And the surest way to find joy in this life is to join Christ in helping others.
This is the simple truth that inspired the Children and Youth program.
All Children and Youth activities and all Children and Youth teachings are about helping young people become more like Jesus by joining with Him in His work of salvation and exaltation.
Children and Youth is a tool to help every Primary child and youth to grow in discipleship and to gain a faith-filled vision of what the way of happiness looks like. They can come to anticipate and yearn for the way stations and signposts along the covenant path, where they will be baptized and confirmed with the gift of the Holy Ghost and soon belong to quorums and Young Women classes, where they will feel the joy of helping others through a succession of Christlike acts of service. They will set goals, large and small, that will bring balance to their lives as they become more like the Savior. For the Strength of Youth conferences and magazines, the Friend, and the Gospel Living app will help center them in finding joy in Christ. They will anticipate the blessings of holding limited-use temple recommends and feel the spirit of Elijah through the influence of the Holy Ghost as they pursue the blessings of the temple and family history. They will be guided by patriarchal blessings. In time, they will see themselves going into temples to be endowed with power and to find joy there as they are eternally connected, come what may, with their families.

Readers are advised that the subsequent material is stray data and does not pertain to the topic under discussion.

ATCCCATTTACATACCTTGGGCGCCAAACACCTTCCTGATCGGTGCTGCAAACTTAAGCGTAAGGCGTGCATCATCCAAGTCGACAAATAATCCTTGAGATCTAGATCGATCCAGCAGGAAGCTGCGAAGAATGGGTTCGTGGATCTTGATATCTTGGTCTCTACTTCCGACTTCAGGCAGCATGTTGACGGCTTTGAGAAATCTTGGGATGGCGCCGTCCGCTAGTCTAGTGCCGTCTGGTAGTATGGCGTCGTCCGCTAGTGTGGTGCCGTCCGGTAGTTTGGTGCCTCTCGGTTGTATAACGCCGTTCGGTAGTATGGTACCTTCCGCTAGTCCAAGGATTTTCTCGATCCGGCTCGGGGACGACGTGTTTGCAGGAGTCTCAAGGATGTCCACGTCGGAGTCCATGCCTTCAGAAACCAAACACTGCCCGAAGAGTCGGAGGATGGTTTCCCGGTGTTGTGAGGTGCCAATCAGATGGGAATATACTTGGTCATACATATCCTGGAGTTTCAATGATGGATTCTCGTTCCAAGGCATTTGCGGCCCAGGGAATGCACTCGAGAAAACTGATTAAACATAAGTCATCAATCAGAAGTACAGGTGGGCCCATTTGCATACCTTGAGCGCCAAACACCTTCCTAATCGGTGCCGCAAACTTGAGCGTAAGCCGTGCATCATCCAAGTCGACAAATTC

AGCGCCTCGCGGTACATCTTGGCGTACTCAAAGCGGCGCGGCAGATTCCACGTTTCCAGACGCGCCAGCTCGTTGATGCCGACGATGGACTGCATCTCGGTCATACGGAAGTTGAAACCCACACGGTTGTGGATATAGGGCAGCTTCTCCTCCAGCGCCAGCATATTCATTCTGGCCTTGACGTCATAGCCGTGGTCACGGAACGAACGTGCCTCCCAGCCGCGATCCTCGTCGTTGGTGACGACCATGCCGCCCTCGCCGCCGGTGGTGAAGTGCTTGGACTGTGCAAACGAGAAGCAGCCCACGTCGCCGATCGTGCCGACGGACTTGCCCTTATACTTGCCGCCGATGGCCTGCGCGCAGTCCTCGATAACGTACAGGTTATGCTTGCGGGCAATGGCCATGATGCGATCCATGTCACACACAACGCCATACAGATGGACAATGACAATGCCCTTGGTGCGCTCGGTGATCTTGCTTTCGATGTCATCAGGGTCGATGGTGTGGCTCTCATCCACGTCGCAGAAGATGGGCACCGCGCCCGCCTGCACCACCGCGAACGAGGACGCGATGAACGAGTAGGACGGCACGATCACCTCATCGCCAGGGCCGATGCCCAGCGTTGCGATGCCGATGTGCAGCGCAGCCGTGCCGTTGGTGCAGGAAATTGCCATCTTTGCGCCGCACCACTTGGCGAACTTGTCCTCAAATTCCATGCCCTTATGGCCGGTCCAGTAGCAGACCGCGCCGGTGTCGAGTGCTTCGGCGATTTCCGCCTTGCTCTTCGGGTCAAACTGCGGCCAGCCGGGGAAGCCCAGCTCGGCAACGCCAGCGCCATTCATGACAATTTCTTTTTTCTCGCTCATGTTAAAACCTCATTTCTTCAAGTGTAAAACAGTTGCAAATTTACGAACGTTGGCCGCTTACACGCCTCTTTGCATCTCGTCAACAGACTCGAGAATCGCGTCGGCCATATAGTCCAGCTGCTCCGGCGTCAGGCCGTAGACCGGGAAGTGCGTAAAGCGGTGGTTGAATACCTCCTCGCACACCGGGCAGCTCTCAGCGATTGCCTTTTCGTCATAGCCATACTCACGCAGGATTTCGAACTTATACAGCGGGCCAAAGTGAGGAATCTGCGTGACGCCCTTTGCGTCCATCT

Against headwinds of pandemic and calamity, bringing about the full promise of the new Children and Youth program is still a work in progress—but there is urgency. Our youth cannot wait for the world to right itself before they come to know the Savior. Some are making decisions even now that they would not make if they understood their true identities—and His.